Celebrating Hispanic and Latinx Heritage Month (Sep. 15 - Oct. 15)
This Hispanic and Latinx Heritage Month, we’re sharing documentary films that highlight the diverse cultures and environments of Latin America and Spanish-speaking communities throughout the world.
The 2017 documentary PATRIMINO follows the courageous efforts of fisherman living in a small coastal community of Mexico to preserve and protect their way of life from the devastating environmental impacts of a multi-billion dollar American hotel/condo project. The film shines light on the critical need for sustainable development laws and practices to help protect underrepresented communities facing the loss of their lands and cultural heritage. View this inspiring call to action here.
Letters to Angola (Cartas Para Angola) (2012)
LETTERS TO ANGOLA follows the enduring bonds of seven pairs of people as they write each other letters across the Atlantic Ocean from Brazil to Angola. Discover the shared histories and cultural bridges among fourteen unique Lusophone voices through complex stories of migration, exile, and longing for identity. Watch Julio Matos and Coraci Ruiz’s engaging documentary by following the link.
Las Madres: The Mothers of Plaza De Mayo (1985)
THE MOTHERS OF THE PLAZA OF MAYO chronicles the historic Argentinian women’s movement of the ‘70s and ‘80s to demand the truth about the fate of more than 30,000 family members who went “missing” under the brutal military dictatorship. Featuring archival footage of the profoundly brave activism by these mothers, this Oscar-nominated documentary delivers an enduring message of hope in the global fight for human rights. View this moving film here.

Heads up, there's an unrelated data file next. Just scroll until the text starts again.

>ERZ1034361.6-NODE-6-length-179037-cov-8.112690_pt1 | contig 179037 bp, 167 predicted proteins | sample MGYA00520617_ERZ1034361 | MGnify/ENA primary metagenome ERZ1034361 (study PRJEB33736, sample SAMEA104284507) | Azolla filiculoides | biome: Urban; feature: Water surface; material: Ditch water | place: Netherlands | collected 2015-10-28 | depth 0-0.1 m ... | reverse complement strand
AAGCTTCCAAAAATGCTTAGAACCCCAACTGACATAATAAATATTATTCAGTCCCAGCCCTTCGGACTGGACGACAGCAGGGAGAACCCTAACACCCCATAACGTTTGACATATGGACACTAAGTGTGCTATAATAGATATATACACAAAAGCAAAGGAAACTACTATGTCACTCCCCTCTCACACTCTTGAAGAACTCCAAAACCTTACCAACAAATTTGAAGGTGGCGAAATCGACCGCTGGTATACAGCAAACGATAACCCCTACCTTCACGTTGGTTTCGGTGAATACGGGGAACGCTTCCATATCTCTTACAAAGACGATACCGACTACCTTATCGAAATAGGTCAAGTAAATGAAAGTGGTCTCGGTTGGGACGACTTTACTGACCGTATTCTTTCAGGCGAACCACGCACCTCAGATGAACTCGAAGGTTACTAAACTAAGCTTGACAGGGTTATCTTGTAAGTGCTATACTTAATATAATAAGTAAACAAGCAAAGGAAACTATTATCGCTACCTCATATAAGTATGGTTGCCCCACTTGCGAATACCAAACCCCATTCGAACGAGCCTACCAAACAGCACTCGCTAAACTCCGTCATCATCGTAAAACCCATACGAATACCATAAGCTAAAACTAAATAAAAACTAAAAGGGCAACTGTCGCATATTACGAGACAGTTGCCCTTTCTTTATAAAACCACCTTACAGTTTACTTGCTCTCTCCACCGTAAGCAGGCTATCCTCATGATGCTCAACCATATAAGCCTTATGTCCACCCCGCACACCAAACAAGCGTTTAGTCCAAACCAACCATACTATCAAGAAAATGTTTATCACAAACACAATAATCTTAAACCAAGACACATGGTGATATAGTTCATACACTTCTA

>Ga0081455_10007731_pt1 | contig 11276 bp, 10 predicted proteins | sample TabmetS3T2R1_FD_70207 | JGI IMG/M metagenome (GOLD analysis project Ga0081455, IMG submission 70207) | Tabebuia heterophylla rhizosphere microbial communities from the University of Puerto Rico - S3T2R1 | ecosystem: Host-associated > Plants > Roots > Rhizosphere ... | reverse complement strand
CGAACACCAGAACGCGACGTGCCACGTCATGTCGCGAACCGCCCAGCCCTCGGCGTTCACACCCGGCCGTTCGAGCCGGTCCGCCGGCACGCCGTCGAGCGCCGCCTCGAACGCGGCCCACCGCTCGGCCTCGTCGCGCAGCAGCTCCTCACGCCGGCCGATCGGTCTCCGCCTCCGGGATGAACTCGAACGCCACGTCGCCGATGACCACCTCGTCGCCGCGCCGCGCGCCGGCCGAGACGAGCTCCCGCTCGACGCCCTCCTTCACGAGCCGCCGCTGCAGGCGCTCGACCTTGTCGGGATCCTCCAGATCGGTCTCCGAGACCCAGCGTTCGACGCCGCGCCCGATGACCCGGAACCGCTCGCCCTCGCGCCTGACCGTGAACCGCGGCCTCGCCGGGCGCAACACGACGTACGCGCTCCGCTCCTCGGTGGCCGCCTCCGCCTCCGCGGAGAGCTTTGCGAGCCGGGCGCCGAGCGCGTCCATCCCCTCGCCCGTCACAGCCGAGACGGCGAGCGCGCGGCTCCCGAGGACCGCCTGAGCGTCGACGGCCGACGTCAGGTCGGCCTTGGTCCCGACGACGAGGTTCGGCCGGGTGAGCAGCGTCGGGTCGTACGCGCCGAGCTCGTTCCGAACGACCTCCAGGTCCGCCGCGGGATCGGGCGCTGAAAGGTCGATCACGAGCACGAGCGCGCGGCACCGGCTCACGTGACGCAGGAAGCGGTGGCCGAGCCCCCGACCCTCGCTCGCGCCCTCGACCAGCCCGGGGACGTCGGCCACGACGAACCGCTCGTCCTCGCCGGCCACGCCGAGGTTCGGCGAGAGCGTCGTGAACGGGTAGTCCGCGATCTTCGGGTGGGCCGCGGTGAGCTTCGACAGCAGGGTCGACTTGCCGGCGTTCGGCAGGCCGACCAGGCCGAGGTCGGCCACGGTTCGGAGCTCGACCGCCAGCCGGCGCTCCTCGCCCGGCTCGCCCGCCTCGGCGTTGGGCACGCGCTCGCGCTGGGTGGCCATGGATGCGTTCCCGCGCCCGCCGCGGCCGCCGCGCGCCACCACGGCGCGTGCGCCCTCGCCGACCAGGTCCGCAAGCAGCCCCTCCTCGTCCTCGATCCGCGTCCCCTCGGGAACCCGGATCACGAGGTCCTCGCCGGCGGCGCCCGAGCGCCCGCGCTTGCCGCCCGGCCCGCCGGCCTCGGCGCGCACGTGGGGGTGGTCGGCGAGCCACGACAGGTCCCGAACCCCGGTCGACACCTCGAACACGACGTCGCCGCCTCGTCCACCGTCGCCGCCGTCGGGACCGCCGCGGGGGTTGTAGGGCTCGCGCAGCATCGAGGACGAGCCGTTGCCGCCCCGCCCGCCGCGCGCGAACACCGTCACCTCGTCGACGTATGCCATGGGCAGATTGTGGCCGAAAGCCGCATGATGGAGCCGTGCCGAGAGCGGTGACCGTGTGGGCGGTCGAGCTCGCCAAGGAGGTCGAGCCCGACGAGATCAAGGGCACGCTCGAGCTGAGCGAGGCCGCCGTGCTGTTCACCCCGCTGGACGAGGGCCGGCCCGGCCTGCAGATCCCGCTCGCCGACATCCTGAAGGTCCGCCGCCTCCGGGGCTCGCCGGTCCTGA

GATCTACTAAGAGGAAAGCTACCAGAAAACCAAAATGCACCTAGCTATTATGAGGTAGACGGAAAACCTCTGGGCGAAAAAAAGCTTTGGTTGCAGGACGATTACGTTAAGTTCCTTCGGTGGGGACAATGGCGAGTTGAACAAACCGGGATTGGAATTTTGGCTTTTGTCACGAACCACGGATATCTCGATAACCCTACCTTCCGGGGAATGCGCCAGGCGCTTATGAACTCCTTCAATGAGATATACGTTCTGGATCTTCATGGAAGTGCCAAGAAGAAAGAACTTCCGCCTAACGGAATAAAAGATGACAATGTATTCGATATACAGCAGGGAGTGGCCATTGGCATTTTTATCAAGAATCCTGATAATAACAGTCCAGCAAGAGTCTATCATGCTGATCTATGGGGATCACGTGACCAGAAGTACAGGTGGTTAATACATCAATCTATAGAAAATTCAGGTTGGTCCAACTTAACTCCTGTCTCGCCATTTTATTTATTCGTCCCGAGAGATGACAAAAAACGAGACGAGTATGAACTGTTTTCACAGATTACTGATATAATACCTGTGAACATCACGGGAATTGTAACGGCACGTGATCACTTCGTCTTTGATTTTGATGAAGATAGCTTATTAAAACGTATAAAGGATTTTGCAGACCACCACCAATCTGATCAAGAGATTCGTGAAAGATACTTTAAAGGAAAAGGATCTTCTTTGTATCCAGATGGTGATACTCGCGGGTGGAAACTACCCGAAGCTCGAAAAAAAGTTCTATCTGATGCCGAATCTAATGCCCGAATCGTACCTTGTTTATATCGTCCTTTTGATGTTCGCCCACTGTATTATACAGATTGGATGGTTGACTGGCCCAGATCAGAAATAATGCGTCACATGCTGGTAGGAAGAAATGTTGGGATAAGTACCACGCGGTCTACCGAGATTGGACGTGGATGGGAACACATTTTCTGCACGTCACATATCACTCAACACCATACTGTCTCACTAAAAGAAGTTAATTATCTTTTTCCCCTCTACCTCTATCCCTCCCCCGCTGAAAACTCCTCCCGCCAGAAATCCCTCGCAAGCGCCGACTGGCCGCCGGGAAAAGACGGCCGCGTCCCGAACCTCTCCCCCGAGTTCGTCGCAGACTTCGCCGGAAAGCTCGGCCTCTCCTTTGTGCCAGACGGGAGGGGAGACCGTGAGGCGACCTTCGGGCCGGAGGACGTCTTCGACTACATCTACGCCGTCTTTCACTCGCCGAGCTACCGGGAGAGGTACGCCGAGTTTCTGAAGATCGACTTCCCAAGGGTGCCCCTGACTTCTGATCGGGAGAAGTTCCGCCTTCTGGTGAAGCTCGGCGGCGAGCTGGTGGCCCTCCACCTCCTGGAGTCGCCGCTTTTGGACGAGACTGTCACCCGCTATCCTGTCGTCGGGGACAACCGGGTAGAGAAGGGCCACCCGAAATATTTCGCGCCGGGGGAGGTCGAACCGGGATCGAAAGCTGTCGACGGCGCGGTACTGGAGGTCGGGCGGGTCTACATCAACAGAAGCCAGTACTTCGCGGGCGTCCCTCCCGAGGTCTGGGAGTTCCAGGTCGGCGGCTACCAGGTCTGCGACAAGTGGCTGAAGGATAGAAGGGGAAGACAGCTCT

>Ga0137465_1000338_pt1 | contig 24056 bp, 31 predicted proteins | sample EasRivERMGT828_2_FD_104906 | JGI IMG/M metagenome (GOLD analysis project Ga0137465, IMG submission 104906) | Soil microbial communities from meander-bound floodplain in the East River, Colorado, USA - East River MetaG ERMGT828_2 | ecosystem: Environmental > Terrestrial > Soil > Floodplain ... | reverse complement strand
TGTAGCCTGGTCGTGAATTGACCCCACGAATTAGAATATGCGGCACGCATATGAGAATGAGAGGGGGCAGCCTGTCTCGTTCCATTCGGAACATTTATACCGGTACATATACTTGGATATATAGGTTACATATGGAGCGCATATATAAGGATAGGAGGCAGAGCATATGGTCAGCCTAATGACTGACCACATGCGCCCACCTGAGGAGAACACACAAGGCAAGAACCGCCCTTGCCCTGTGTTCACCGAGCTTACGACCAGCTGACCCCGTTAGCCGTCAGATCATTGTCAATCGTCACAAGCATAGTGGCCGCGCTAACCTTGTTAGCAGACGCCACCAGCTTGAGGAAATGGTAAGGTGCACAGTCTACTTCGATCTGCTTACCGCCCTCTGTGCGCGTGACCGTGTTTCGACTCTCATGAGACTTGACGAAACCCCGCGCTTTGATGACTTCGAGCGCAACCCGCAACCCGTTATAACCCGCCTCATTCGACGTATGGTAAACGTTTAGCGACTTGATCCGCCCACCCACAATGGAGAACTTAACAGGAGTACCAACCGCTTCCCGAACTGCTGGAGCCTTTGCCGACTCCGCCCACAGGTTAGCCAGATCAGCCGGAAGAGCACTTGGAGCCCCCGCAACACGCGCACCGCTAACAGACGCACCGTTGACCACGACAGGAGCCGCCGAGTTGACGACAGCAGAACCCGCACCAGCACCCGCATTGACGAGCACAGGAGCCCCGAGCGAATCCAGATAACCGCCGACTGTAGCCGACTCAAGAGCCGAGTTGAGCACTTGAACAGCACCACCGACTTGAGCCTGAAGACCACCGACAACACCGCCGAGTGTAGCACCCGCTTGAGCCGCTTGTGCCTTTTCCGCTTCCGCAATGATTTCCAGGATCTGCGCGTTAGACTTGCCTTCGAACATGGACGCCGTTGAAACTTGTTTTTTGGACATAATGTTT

Born in Caracas, Venezuela in 1926, Margot Benacerraf is an internationally acclaimed filmmaker who helped pioneer the socially conscious New Latin Cinema movement of the 1960s. Benacerraf’s 1959 documentary ARAYA explores the harsh realities faced by salt mine workers and their families living in the peninsula of Araya in northeastern Venezuela. This mostly silent film richly details the painstaking process of salt extraction along with striking imagery of the stark, unforgiving landscape. View this newly remastered classic of Latin American cinema here.
Cerro Rico, Tierra Rica: The Daily Rituals of a Bolivian Mining Community (2012)
The 2012 documentary CERRO RICO, TIERRA RICA by the Columbian American filmmaker Juan Vallejo is an immersive, daring film that follows the mine workers of Potosí who risk their lives daily within the deep underground tunnels of Bolivia’s Andean plateau. View this poignant look into the perils faced by long-exploited indigenous communities to provide for their families here.
Written by Josh Windham
TUL Media Services